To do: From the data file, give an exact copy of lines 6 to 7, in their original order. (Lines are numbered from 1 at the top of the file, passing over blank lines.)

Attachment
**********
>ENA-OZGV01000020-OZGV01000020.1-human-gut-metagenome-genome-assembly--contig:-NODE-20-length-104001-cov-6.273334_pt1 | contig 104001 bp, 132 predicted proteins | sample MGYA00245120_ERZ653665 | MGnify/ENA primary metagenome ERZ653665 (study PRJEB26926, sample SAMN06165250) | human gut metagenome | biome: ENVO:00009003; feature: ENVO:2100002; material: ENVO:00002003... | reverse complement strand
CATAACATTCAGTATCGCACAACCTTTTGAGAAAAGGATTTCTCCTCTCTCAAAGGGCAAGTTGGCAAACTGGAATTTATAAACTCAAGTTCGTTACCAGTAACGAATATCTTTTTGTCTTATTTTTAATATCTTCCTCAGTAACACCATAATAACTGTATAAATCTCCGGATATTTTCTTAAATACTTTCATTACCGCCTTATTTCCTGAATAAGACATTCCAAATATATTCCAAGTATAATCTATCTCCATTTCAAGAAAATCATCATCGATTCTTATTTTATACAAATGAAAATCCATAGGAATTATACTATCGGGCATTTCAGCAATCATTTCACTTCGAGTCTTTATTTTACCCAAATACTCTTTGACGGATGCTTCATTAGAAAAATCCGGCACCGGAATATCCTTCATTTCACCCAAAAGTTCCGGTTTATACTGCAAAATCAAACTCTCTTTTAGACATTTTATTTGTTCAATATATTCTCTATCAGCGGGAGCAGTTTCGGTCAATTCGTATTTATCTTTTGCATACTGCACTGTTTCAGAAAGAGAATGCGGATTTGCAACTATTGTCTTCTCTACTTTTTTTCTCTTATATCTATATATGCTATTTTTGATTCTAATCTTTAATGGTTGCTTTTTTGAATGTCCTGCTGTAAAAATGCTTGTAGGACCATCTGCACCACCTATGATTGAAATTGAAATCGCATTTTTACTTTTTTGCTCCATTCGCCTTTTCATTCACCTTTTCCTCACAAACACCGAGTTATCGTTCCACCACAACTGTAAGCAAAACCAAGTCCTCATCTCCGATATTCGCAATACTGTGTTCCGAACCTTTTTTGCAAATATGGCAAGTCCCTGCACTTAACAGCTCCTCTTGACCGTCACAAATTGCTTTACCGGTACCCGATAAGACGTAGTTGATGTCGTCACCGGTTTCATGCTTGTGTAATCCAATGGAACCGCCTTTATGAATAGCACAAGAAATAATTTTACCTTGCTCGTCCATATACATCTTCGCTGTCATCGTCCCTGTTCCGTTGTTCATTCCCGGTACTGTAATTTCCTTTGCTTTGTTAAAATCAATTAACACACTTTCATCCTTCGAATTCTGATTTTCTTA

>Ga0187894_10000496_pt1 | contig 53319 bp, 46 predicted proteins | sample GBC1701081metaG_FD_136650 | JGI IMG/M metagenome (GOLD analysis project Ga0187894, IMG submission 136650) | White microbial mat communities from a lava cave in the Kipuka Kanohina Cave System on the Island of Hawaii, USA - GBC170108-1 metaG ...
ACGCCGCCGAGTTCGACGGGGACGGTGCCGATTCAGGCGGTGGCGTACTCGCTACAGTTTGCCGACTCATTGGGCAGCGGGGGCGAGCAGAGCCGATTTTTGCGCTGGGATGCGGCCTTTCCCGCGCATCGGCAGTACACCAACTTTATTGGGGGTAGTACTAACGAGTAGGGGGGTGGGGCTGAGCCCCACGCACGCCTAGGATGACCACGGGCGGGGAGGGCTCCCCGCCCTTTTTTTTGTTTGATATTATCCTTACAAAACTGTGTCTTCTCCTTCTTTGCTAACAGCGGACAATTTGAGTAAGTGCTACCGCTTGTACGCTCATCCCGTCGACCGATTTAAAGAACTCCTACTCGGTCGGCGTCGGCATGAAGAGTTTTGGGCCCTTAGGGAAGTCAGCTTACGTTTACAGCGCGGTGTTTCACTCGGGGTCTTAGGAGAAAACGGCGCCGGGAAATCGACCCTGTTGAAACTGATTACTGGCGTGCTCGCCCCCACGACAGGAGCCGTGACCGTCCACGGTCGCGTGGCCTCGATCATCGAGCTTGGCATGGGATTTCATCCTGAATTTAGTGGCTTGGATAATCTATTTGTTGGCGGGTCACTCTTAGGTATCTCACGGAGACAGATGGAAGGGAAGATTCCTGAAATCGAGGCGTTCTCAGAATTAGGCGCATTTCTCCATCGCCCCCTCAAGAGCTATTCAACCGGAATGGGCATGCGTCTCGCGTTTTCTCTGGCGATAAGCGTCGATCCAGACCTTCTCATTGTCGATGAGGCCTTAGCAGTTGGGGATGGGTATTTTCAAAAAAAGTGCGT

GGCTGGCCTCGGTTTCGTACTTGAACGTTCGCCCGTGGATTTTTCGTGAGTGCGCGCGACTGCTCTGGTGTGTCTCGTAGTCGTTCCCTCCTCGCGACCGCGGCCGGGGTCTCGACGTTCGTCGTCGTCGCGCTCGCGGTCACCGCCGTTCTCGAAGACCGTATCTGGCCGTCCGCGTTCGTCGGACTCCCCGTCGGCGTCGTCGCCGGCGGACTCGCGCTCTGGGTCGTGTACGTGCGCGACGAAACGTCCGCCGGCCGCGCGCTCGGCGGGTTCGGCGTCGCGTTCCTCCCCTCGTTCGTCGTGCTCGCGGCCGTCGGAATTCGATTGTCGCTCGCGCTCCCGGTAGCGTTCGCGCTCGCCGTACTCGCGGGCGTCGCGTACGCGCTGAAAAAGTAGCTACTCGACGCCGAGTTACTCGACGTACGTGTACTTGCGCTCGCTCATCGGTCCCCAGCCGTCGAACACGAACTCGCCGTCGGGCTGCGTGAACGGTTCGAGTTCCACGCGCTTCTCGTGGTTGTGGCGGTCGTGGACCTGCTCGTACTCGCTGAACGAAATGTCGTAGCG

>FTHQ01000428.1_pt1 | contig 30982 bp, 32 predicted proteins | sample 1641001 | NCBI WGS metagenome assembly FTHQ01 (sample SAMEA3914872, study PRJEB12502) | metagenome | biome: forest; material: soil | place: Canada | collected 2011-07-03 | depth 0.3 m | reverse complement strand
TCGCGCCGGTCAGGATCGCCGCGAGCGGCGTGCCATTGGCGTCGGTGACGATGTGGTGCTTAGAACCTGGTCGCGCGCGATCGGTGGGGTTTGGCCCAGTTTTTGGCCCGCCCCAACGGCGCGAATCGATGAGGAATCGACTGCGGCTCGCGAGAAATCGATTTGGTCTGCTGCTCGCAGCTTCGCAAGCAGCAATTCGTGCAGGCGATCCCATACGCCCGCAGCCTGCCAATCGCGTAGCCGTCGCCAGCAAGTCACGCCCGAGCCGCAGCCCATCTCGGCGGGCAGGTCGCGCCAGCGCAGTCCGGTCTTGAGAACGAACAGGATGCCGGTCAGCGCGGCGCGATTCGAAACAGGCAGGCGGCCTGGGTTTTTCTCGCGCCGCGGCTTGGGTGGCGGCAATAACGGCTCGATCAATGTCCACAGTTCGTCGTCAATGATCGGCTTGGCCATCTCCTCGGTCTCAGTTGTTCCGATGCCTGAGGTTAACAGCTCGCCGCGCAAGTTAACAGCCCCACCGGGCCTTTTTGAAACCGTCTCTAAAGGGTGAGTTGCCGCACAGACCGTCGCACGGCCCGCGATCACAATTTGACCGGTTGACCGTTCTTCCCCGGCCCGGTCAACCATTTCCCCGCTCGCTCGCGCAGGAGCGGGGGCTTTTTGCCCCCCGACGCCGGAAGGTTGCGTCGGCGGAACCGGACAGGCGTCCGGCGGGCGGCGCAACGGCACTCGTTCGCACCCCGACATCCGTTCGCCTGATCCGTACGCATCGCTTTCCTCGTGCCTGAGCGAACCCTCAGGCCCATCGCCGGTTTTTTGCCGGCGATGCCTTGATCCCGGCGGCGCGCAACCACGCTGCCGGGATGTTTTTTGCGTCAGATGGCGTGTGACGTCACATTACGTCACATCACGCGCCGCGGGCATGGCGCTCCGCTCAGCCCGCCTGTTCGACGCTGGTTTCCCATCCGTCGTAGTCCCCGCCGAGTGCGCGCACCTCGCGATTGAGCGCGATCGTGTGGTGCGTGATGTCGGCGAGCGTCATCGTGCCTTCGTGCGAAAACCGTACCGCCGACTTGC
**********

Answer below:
>FTHQ01000428.1_pt1 | contig 30982 bp, 32 predicted proteins | sample 1641001 | NCBI WGS metagenome assembly FTHQ01 (sample SAMEA3914872, study PRJEB12502) | metagenome | biome: forest; material: soil | place: Canada | collected 2011-07-03 | depth 0.3 m | reverse complement strand
TCGCGCCGGTCAGGATCGCCGCGAGCGGCGTGCCATTGGCGTCGGTGACGATGTGGTGCTTAGAACCTGGTCGCGCGCGATCGGTGGGGTTTGGCCCAGTTTTTGGCCCGCCCCAACGGCGCGAATCGATGAGGAATCGACTGCGGCTCGCGAGAAATCGATTTGGTCTGCTGCTCGCAGCTTCGCAAGCAGCAATTCGTGCAGGCGATCCCATACGCCCGCAGCCTGCCAATCGCGTAGCCGTCGCCAGCAAGTCACGCCCGAGCCGCAGCCCATCTCGGCGGGCAGGTCGCGCCAGCGCAGTCCGGTCTTGAGAACGAACAGGATGCCGGTCAGCGCGGCGCGATTCGAAACAGGCAGGCGGCCTGGGTTTTTCTCGCGCCGCGGCTTGGGTGGCGGCAATAACGGCTCGATCAATGTCCACAGTTCGTCGTCAATGATCGGCTTGGCCATCTCCTCGGTCTCAGTTGTTCCGATGCCTGAGGTTAACAGCTCGCCGCGCAAGTTAACAGCCCCACCGGGCCTTTTTGAAACCGTCTCTAAAGGGTGAGTTGCCGCACAGACCGTCGCACGGCCCGCGATCACAATTTGACCGGTTGACCGTTCTTCCCCGGCCCGGTCAACCATTTCCCCGCTCGCTCGCGCAGGAGCGGGGGCTTTTTGCCCCCCGACGCCGGAAGGTTGCGTCGGCGGAACCGGACAGGCGTCCGGCGGGCGGCGCAACGGCACTCGTTCGCACCCCGACATCCGTTCGCCTGATCCGTACGCATCGCTTTCCTCGTGCCTGAGCGAACCCTCAGGCCCATCGCCGGTTTTTTGCCGGCGATGCCTTGATCCCGGCGGCGCGCAACCACGCTGCCGGGATGTTTTTTGCGTCAGATGGCGTGTGACGTCACATTACGTCACATCACGCGCCGCGGGCATGGCGCTCCGCTCAGCCCGCCTGTTCGACGCTGGTTTCCCATCCGTCGTAGTCCCCGCCGAGTGCGCGCACCTCGCGATTGAGCGCGATCGTGTGGTGCGTGATGTCGGCGAGCGTCATCGTGCCTTCGTGCGAAAACCGTACCGCCGACTTGC